Menar again, for owls and vultures this time



Menar seems to have find a place in my every winter trip to Udaipur. So, when I was in my hometown ‘City of Lakes’ once again this winter, I had already planned a morning of birding trip. Well, that all depended on birder friends to accompany as I am still quite unfamiliar with that region. So, though my to be companion backed out because of some other work, he managed to hand me over to another of his birder friend, a senior automobile executive. I later realised that Udaipur now has a culture of birding and photography trips every weekend- either solo, with friends or in groups. There are photography groups, birding groups with regular activities, sharing and learning, all with utmost sincerity.

Awake and alert! The Short-eared Owl, or ‘Shortie’, is an unusual owl because it prefers to be out and about in the daytime. It is most easily spotted in winter. It is often migratory in Indian sub-continent! They mainly hunt during the daytime, flying low over moorland, grassland and saltmarshes where they feed on field voles and small birds.

I knew this trip was going to be different as I had an entirely new companion. Also because we were not going to follow the traditional touristy bird-watching trip. Therefore, although we could have gone for easy sightings of flamingos, pelicans, and other, but we kept roaming in wilderness of dry grasslands in Menar for owls and vultures. That was offbeat and only serious birders would have taken that pain or shown that patience, also to get perfect pose, light and distance to get a good click without offending or disturbing the birds.

The Sunday Brunch! An Egyptian Vulture at Menar Village near Udaipur.
Who has got a better hair-do today? Two seems to have an argument!!
Monday meeting! But nobody seems to be interested!! Morning blues!!!
A group of Eguptian vultures at Menar.
I am least interested in these theatrics! I fly away home!!

I had seen Egyptian vultures earlier also at Udaipur near a water body very close to my home. When you are in an important bird area like Menar, you always have to keep your eyes open and cameras ready for sudden sightings or moments to capture. As was the case with this hud-hud who was in its full elements right besides our way. So was the Robin shortly thereafter.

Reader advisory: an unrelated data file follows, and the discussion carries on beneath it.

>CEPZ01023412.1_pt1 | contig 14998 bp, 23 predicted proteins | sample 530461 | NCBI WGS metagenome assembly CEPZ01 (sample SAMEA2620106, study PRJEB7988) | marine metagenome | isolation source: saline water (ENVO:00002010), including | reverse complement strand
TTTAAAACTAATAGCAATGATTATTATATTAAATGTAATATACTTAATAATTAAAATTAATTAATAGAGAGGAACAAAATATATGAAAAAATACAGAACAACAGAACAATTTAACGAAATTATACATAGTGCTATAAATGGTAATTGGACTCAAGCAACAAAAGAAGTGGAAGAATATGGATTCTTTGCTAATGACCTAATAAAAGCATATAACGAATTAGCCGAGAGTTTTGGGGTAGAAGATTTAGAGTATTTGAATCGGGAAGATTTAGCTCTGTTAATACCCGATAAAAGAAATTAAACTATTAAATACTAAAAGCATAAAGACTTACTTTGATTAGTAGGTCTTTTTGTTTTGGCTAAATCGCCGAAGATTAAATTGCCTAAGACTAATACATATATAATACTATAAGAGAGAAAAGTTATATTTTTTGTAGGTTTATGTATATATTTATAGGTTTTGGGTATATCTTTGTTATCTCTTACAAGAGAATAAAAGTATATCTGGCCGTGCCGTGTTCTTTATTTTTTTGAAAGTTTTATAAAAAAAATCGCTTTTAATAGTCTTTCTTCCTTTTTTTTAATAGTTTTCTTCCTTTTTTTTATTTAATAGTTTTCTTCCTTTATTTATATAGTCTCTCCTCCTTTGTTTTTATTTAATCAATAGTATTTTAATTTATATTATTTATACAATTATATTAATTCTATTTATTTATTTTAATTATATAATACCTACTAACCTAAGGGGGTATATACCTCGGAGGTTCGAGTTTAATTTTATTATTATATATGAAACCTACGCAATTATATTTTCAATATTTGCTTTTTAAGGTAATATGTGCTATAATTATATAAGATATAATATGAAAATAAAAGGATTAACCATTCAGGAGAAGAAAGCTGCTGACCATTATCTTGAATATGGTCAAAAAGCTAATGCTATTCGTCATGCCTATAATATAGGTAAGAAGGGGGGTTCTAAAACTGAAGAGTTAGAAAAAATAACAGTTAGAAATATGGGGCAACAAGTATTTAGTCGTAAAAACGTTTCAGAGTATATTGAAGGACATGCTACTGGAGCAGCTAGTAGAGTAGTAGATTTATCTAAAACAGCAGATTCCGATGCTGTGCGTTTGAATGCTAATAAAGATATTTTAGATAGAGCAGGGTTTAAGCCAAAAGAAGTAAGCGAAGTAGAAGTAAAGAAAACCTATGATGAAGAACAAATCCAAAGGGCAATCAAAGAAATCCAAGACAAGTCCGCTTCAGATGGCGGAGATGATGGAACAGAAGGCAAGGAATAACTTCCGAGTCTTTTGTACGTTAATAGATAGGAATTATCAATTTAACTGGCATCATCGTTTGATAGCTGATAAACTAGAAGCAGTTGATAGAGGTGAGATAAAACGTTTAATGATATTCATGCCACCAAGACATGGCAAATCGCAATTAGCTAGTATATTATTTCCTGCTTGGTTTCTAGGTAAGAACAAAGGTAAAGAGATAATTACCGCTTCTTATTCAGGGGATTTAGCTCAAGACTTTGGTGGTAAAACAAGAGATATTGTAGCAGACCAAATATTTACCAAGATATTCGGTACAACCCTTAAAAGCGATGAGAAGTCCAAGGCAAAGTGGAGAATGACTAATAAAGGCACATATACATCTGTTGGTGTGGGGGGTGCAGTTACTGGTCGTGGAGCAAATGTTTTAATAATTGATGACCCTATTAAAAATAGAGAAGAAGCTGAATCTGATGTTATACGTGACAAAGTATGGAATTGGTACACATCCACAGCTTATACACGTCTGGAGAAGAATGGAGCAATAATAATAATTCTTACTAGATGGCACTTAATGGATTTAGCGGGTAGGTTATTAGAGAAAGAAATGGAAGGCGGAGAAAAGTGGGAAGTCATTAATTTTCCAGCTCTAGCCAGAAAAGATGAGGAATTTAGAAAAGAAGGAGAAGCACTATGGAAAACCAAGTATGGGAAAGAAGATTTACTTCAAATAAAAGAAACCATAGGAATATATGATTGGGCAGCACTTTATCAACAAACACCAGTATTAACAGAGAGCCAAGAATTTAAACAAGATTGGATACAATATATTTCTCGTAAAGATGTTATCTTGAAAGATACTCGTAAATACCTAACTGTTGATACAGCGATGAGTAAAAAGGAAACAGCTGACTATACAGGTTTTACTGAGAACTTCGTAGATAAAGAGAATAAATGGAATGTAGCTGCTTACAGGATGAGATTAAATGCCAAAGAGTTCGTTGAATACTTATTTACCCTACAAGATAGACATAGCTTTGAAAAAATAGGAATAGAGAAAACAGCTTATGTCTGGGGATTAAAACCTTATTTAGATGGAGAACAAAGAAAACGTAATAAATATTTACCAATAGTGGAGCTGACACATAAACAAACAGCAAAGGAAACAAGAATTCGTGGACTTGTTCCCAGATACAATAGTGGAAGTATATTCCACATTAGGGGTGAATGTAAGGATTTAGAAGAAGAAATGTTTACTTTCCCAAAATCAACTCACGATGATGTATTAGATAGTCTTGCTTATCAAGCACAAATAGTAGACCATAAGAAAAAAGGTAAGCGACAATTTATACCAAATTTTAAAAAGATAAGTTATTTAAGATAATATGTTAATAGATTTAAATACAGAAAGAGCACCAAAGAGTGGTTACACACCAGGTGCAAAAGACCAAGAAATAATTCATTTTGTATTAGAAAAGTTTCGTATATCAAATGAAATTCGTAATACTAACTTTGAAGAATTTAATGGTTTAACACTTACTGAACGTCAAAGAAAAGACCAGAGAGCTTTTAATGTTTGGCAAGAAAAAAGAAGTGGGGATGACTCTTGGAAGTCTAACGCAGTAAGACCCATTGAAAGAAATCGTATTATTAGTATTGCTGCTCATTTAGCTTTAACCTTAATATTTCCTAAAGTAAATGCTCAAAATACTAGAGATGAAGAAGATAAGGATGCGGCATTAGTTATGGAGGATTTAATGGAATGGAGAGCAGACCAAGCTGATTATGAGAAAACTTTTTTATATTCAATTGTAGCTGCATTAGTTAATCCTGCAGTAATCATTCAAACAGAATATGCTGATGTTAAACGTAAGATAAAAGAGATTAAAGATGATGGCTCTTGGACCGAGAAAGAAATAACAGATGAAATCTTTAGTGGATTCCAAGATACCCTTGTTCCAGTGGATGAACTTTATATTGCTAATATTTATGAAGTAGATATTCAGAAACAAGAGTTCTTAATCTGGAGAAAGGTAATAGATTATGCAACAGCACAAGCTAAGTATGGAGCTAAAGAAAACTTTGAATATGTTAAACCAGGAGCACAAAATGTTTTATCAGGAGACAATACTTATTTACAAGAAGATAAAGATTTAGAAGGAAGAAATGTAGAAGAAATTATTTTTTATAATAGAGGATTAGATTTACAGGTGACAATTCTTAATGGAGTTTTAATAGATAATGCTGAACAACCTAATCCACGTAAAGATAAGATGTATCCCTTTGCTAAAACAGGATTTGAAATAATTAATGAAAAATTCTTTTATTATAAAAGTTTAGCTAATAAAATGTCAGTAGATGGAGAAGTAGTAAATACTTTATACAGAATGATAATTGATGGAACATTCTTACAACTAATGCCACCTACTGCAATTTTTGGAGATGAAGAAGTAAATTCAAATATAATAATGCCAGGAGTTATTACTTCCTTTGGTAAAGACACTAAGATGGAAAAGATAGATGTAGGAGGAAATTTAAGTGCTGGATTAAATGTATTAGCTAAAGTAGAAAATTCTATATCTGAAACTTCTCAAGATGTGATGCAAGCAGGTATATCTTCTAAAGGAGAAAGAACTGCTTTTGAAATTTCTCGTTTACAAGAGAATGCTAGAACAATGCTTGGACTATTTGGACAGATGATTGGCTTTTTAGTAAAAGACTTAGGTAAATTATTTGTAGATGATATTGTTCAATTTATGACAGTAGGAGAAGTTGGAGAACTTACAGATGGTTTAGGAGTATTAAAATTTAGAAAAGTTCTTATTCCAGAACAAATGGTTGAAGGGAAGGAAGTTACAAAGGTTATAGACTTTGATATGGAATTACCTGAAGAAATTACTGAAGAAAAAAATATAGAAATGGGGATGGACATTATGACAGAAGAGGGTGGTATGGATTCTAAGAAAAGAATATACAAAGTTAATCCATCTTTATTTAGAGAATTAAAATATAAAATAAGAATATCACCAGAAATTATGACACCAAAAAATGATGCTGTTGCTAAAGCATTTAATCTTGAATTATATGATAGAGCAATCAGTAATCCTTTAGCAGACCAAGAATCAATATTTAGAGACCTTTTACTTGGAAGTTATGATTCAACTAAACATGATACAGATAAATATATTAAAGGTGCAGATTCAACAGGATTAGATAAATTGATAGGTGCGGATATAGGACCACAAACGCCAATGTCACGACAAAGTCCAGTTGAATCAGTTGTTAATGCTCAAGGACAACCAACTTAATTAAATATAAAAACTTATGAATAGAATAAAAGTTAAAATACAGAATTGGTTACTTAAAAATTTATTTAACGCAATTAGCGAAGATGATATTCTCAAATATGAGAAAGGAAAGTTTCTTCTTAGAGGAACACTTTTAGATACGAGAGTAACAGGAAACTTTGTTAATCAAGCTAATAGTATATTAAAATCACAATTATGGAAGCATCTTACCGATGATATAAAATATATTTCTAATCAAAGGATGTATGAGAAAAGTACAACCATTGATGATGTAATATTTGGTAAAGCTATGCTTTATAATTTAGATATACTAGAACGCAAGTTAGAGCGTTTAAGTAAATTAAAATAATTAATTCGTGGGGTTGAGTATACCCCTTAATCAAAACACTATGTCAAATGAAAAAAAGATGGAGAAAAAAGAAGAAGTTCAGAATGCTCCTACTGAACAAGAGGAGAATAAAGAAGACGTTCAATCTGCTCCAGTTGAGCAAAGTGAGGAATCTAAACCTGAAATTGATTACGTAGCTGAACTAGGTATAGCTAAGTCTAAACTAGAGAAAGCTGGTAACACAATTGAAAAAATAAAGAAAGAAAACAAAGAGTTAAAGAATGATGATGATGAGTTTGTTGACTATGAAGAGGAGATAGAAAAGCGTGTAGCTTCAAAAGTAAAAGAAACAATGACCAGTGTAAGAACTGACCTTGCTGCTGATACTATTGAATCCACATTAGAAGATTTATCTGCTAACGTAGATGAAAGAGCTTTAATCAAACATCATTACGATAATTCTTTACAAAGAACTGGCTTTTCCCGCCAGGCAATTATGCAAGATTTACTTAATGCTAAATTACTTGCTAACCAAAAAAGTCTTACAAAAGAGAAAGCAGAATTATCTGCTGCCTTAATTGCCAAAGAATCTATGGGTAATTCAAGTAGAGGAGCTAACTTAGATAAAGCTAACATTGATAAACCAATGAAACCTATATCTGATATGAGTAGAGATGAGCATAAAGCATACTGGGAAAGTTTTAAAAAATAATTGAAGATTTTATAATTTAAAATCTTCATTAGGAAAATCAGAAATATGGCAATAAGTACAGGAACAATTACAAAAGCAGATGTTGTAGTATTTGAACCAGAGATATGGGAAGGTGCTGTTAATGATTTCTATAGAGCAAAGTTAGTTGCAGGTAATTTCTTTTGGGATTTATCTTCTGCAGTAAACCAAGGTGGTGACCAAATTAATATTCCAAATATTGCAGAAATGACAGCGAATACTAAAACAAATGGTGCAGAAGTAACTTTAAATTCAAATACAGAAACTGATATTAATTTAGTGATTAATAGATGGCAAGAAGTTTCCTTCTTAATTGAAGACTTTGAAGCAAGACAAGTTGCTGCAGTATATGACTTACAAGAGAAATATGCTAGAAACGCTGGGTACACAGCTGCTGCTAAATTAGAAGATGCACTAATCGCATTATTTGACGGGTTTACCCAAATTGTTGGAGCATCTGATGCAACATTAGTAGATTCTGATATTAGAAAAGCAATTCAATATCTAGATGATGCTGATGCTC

A Hoopoe on full display with opened up fan. This wonderful crest is composed of 28 feathers. The crest is sandy-buff with black and white tips and is usually depressed. The bird gets its name from its call “hoop-hoop-hoop”. Beautiful bird is often heard in the country. It perches in open, giving repeatedly its typical call. Is also called as Hud-Hud!
Hello Robin! A call at the Menar bird village!

Having done at Menar and then decided to not go for any water birds as the water level had receded and birds had moved inside making it tough to get good clicks, we moved towards Vallabhnagar, another place near by which has a dam, that has been lately good habitat of water fowls. But, even there it was this owl, which caught our attention.

हर शाख़ पे उल्लू बैठा है, अंज़ाम-ए-गुलिस्तां क्या होगा!

Dam had gone dry, with no signs of any good sightings. Hence we turned back, but not before making another try on a different route. And as luck would have turned, I got to see my first ever sighting of a Sarus Crane couple with their juvenile offspring.

A Sarus Crane couple with their offspring at Vallabhnagar near Udaipur. A sarus crane selects a partner once in its lifetime and remains with it for whole its life. They are so much in love with each other, that once any one of the couple dies, other one forfeits all interest in life as well! A true love!!
Head held high! A sarus crane at Vallabhnagar, near Menar in Udaipur district.

We rounded up our trip with this colour full sighting of Red Munia. Lal Munia has almost a mythological status in our folklores. Its always so fascinating to see it and more so to capture it in camera.

Munia in woods! The Red Munia or Strawberry Finch or Red Avadavat (Amandava amandava) is a sparrow-sized bird of the Silverbill family. Their natural range stretches from the Indus valley of Pakistan to the plains of the Brahmaputra extending south to the peninsula of India. This species of bird is actualy the only waxbill that has a true song.

It’s already spring time. Migratory birds are on their trip back home. I am already counting days to next winter fo another go at Menar.

For more on Menar, read: Morning lights at Menar-the birds village

Have you ever been to Menar for bird watching? How was the experience? Share with us in the comments section below.

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2 thoughts on “Menar again, for owls and vultures this time”

  1. Nice photo of the hoopoe. The red munia is also a nice catch.

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